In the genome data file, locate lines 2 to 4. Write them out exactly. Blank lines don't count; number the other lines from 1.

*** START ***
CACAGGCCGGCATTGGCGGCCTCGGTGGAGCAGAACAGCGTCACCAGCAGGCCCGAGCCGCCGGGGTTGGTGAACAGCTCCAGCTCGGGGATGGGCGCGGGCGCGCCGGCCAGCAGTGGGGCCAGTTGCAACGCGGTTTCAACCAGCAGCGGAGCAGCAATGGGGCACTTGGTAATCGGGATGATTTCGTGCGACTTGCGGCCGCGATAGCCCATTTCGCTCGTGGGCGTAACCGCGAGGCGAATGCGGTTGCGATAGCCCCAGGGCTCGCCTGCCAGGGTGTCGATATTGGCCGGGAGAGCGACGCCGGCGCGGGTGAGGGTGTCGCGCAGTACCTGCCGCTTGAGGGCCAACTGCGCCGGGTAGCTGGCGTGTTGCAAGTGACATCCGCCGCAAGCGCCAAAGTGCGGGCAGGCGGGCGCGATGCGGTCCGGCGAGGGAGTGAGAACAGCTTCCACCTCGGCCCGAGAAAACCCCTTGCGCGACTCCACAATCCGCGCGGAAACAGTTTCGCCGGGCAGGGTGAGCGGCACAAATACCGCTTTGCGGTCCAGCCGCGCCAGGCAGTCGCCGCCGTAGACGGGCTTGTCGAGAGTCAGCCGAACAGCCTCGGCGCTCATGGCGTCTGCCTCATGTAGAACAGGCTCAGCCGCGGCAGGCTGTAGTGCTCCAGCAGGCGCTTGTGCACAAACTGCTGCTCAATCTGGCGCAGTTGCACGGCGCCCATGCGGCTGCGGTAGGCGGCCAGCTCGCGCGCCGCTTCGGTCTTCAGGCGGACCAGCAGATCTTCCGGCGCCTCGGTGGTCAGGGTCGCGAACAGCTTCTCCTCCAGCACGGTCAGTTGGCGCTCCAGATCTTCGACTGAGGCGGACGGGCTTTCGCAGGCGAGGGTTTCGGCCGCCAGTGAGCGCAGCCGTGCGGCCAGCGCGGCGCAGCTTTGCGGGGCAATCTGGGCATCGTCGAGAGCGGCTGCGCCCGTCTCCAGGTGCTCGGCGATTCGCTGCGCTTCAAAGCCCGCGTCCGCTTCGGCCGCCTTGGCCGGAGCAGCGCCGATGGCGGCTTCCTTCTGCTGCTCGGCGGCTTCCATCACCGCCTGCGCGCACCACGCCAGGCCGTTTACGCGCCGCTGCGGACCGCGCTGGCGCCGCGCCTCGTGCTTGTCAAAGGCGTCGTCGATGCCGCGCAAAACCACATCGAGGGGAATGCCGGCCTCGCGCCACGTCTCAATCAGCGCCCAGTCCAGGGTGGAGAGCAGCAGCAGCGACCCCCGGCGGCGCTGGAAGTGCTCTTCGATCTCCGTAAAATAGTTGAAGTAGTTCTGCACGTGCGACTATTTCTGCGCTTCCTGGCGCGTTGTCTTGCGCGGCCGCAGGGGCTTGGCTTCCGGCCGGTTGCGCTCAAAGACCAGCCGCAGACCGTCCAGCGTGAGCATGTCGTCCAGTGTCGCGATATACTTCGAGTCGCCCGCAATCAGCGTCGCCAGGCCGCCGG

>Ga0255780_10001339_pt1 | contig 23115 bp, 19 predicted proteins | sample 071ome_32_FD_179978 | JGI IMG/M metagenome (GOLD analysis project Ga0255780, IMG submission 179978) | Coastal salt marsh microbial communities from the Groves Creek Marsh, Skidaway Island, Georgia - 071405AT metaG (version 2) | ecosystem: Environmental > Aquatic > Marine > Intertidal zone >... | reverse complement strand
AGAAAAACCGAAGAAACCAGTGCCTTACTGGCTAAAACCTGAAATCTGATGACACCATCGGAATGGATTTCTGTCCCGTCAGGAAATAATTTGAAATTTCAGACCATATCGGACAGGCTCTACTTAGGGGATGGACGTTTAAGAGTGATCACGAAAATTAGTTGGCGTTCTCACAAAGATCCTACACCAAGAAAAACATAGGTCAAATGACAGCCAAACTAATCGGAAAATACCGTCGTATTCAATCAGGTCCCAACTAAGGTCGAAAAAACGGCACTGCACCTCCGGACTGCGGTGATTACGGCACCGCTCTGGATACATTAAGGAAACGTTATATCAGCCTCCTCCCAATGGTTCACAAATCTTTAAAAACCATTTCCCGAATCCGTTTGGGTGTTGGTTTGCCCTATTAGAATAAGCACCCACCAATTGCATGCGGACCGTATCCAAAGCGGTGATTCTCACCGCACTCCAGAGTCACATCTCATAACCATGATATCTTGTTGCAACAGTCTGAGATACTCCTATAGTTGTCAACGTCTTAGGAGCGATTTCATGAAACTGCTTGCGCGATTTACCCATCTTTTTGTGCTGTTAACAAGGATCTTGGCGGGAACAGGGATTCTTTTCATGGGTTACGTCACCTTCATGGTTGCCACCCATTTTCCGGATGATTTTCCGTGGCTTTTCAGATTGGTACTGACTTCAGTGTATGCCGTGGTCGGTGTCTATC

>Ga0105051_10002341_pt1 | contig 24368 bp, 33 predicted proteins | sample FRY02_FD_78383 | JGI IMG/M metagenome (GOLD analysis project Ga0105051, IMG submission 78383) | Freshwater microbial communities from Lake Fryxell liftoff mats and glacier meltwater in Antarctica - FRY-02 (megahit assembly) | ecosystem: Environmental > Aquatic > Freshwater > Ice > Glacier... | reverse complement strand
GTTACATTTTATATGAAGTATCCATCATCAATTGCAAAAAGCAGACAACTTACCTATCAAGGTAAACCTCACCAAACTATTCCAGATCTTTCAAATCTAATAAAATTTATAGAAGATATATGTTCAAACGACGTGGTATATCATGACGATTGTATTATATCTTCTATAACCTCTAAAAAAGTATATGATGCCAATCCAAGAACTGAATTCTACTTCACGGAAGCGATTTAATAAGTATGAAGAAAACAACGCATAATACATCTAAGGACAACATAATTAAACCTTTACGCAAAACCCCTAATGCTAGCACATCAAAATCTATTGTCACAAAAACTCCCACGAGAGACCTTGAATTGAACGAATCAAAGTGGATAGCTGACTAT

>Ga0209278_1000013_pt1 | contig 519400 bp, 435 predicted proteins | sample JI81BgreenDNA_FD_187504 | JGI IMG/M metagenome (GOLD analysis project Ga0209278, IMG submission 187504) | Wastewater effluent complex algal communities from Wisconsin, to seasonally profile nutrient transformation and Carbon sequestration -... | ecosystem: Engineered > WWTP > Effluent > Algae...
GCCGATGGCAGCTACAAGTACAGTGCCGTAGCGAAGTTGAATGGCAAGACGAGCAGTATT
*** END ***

>Ga0255780_10001339_pt1 | contig 23115 bp, 19 predicted proteins | sample 071ome_32_FD_179978 | JGI IMG/M metagenome (GOLD analysis project Ga0255780, IMG submission 179978) | Coastal salt marsh microbial communities from the Groves Creek Marsh, Skidaway Island, Georgia - 071405AT metaG (version 2) | ecosystem: Environmental > Aquatic > Marine > Intertidal zone >... | reverse complement strand
AGAAAAACCGAAGAAACCAGTGCCTTACTGGCTAAAACCTGAAATCTGATGACACCATCGGAATGGATTTCTGTCCCGTCAGGAAATAATTTGAAATTTCAGACCATATCGGACAGGCTCTACTTAGGGGATGGACGTTTAAGAGTGATCACGAAAATTAGTTGGCGTTCTCACAAAGATCCTACACCAAGAAAAACATAGGTCAAATGACAGCCAAACTAATCGGAAAATACCGTCGTATTCAATCAGGTCCCAACTAAGGTCGAAAAAACGGCACTGCACCTCCGGACTGCGGTGATTACGGCACCGCTCTGGATACATTAAGGAAACGTTATATCAGCCTCCTCCCAATGGTTCACAAATCTTTAAAAACCATTTCCCGAATCCGTTTGGGTGTTGGTTTGCCCTATTAGAATAAGCACCCACCAATTGCATGCGGACCGTATCCAAAGCGGTGATTCTCACCGCACTCCAGAGTCACATCTCATAACCATGATATCTTGTTGCAACAGTCTGAGATACTCCTATAGTTGTCAACGTCTTAGGAGCGATTTCATGAAACTGCTTGCGCGATTTACCCATCTTTTTGTGCTGTTAACAAGGATCTTGGCGGGAACAGGGATTCTTTTCATGGGTTACGTCACCTTCATGGTTGCCACCCATTTTCCGGATGATTTTCCGTGGCTTTTCAGATTGGTACTGACTTCAGTGTATGCCGTGGTCGGTGTCTATC

>Ga0105051_10002341_pt1 | contig 24368 bp, 33 predicted proteins | sample FRY02_FD_78383 | JGI IMG/M metagenome (GOLD analysis project Ga0105051, IMG submission 78383) | Freshwater microbial communities from Lake Fryxell liftoff mats and glacier meltwater in Antarctica - FRY-02 (megahit assembly) | ecosystem: Environmental > Aquatic > Freshwater > Ice > Glacier... | reverse complement strand